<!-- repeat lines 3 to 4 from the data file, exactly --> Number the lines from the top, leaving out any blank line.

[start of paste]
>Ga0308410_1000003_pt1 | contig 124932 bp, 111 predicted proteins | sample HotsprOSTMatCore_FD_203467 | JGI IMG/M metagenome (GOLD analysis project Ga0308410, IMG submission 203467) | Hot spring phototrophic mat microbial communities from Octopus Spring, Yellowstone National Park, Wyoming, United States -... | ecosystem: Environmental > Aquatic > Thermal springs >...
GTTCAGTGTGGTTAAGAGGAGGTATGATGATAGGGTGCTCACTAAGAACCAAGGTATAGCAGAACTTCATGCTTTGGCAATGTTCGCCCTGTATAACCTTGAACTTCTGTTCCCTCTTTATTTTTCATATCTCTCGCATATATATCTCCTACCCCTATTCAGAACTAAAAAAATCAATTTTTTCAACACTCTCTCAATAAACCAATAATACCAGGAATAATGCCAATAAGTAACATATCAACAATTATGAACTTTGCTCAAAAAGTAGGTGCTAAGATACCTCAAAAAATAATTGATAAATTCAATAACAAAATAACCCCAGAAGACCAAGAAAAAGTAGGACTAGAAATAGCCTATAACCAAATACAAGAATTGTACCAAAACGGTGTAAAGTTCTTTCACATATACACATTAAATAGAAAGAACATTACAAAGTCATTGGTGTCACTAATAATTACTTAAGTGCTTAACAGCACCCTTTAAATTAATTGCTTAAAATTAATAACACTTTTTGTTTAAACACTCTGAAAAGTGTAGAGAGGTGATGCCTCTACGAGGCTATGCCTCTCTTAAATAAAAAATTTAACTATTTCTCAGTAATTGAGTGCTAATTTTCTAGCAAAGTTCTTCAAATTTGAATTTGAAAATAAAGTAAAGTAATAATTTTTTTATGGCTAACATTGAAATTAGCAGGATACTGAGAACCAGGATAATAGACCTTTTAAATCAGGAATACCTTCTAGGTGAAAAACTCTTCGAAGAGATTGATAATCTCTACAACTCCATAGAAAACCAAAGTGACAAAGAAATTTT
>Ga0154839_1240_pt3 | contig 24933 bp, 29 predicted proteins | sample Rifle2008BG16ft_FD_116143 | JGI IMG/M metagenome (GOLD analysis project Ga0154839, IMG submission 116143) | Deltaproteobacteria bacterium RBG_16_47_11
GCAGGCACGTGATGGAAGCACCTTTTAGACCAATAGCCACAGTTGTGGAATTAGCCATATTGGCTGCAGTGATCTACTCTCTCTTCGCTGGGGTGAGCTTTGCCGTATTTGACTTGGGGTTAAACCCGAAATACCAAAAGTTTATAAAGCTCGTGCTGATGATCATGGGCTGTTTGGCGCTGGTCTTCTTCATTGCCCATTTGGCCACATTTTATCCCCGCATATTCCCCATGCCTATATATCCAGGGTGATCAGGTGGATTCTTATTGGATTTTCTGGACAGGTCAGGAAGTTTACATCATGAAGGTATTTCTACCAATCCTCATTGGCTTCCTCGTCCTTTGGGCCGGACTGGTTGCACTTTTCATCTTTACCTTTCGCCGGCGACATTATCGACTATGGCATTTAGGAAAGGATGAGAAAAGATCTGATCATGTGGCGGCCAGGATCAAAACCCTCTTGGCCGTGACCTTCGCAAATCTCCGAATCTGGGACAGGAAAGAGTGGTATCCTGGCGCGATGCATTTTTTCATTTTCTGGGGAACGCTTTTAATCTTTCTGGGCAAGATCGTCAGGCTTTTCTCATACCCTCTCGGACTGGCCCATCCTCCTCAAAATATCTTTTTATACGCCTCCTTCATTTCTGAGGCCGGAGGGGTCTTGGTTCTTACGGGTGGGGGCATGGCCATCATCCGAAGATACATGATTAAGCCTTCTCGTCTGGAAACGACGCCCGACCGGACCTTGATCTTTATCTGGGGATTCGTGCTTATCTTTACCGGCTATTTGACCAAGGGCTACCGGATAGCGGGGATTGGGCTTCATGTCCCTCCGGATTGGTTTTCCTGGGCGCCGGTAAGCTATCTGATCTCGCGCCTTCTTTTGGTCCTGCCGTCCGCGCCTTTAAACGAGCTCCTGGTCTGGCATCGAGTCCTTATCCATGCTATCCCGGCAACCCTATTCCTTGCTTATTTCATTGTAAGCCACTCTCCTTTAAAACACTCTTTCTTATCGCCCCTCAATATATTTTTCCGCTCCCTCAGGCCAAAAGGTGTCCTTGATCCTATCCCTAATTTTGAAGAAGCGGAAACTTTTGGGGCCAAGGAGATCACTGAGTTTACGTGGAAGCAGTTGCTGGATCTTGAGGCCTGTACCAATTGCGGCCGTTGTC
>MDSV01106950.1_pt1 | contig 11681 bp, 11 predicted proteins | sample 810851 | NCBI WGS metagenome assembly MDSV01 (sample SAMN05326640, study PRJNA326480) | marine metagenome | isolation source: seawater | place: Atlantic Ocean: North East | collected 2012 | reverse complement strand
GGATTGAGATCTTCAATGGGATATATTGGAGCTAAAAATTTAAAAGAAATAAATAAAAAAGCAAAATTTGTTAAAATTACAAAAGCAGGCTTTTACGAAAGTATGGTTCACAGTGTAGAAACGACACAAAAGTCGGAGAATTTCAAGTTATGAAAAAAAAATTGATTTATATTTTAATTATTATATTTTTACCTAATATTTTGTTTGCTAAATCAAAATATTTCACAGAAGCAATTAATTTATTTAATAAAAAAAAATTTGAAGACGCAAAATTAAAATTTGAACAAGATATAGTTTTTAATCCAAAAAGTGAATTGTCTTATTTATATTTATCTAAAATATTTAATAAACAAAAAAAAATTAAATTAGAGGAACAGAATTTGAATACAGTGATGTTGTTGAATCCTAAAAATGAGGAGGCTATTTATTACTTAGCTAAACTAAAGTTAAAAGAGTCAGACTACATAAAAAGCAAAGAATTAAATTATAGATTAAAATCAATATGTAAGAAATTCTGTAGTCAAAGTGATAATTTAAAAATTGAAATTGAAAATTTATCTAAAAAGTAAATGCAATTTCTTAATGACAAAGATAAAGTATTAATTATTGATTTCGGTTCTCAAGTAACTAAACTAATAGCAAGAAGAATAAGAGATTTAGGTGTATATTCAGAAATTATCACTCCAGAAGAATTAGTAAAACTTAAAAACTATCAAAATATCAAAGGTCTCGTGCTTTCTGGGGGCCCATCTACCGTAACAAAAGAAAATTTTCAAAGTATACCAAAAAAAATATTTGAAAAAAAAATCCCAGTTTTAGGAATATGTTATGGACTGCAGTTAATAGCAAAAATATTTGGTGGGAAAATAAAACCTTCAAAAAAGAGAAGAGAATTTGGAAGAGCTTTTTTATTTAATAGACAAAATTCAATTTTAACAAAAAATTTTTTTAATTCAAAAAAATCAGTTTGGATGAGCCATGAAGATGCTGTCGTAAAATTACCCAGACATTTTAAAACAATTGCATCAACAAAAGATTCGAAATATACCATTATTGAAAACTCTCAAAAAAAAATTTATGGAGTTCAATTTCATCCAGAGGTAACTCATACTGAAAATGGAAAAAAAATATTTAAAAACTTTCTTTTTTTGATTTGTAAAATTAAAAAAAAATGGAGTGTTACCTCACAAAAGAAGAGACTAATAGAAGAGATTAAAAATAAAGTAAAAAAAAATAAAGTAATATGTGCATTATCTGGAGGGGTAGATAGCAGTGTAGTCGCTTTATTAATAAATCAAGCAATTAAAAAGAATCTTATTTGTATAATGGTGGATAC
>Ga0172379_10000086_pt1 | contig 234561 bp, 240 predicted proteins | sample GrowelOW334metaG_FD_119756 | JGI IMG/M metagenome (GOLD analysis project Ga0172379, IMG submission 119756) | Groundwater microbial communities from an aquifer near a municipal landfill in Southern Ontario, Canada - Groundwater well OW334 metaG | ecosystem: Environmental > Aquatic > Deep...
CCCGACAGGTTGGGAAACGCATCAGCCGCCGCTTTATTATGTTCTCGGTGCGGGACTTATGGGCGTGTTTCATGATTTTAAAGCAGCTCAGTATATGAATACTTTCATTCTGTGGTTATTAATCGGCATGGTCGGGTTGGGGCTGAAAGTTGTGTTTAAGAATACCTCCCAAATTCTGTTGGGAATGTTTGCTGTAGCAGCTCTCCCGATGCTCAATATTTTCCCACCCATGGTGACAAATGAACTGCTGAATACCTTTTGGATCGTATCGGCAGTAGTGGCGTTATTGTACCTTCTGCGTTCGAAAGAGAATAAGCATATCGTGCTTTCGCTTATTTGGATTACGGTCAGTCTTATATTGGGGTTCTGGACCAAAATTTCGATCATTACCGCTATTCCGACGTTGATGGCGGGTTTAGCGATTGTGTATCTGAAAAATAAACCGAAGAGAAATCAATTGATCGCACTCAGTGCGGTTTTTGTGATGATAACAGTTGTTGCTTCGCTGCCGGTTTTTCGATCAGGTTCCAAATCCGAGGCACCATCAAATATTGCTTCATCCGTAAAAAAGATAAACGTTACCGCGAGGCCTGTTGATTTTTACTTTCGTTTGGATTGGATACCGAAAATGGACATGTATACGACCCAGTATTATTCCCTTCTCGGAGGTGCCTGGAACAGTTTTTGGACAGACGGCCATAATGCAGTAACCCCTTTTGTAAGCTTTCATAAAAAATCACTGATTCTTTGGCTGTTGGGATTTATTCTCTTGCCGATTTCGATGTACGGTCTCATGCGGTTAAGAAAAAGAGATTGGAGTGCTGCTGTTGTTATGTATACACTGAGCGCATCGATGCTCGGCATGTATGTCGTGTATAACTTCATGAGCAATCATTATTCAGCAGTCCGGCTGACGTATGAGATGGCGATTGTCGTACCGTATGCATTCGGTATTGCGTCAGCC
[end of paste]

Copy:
>Ga0154839_1240_pt3 | contig 24933 bp, 29 predicted proteins | sample Rifle2008BG16ft_FD_116143 | JGI IMG/M metagenome (GOLD analysis project Ga0154839, IMG submission 116143) | Deltaproteobacteria bacterium RBG_16_47_11
GCAGGCACGTGATGGAAGCACCTTTTAGACCAATAGCCACAGTTGTGGAATTAGCCATATTGGCTGCAGTGATCTACTCTCTCTTCGCTGGGGTGAGCTTTGCCGTATTTGACTTGGGGTTAAACCCGAAATACCAAAAGTTTATAAAGCTCGTGCTGATGATCATGGGCTGTTTGGCGCTGGTCTTCTTCATTGCCCATTTGGCCACATTTTATCCCCGCATATTCCCCATGCCTATATATCCAGGGTGATCAGGTGGATTCTTATTGGATTTTCTGGACAGGTCAGGAAGTTTACATCATGAAGGTATTTCTACCAATCCTCATTGGCTTCCTCGTCCTTTGGGCCGGACTGGTTGCACTTTTCATCTTTACCTTTCGCCGGCGACATTATCGACTATGGCATTTAGGAAAGGATGAGAAAAGATCTGATCATGTGGCGGCCAGGATCAAAACCCTCTTGGCCGTGACCTTCGCAAATCTCCGAATCTGGGACAGGAAAGAGTGGTATCCTGGCGCGATGCATTTTTTCATTTTCTGGGGAACGCTTTTAATCTTTCTGGGCAAGATCGTCAGGCTTTTCTCATACCCTCTCGGACTGGCCCATCCTCCTCAAAATATCTTTTTATACGCCTCCTTCATTTCTGAGGCCGGAGGGGTCTTGGTTCTTACGGGTGGGGGCATGGCCATCATCCGAAGATACATGATTAAGCCTTCTCGTCTGGAAACGACGCCCGACCGGACCTTGATCTTTATCTGGGGATTCGTGCTTATCTTTACCGGCTATTTGACCAAGGGCTACCGGATAGCGGGGATTGGGCTTCATGTCCCTCCGGATTGGTTTTCCTGGGCGCCGGTAAGCTATCTGATCTCGCGCCTTCTTTTGGTCCTGCCGTCCGCGCCTTTAAACGAGCTCCTGGTCTGGCATCGAGTCCTTATCCATGCTATCCCGGCAACCCTATTCCTTGCTTATTTCATTGTAAGCCACTCTCCTTTAAAACACTCTTTCTTATCGCCCCTCAATATATTTTTCCGCTCCCTCAGGCCAAAAGGTGTCCTTGATCCTATCCCTAATTTTGAAGAAGCGGAAACTTTTGGGGCCAAGGAGATCACTGAGTTTACGTGGAAGCAGTTGCTGGATCTTGAGGCCTGTACCAATTGCGGCCGTTGTC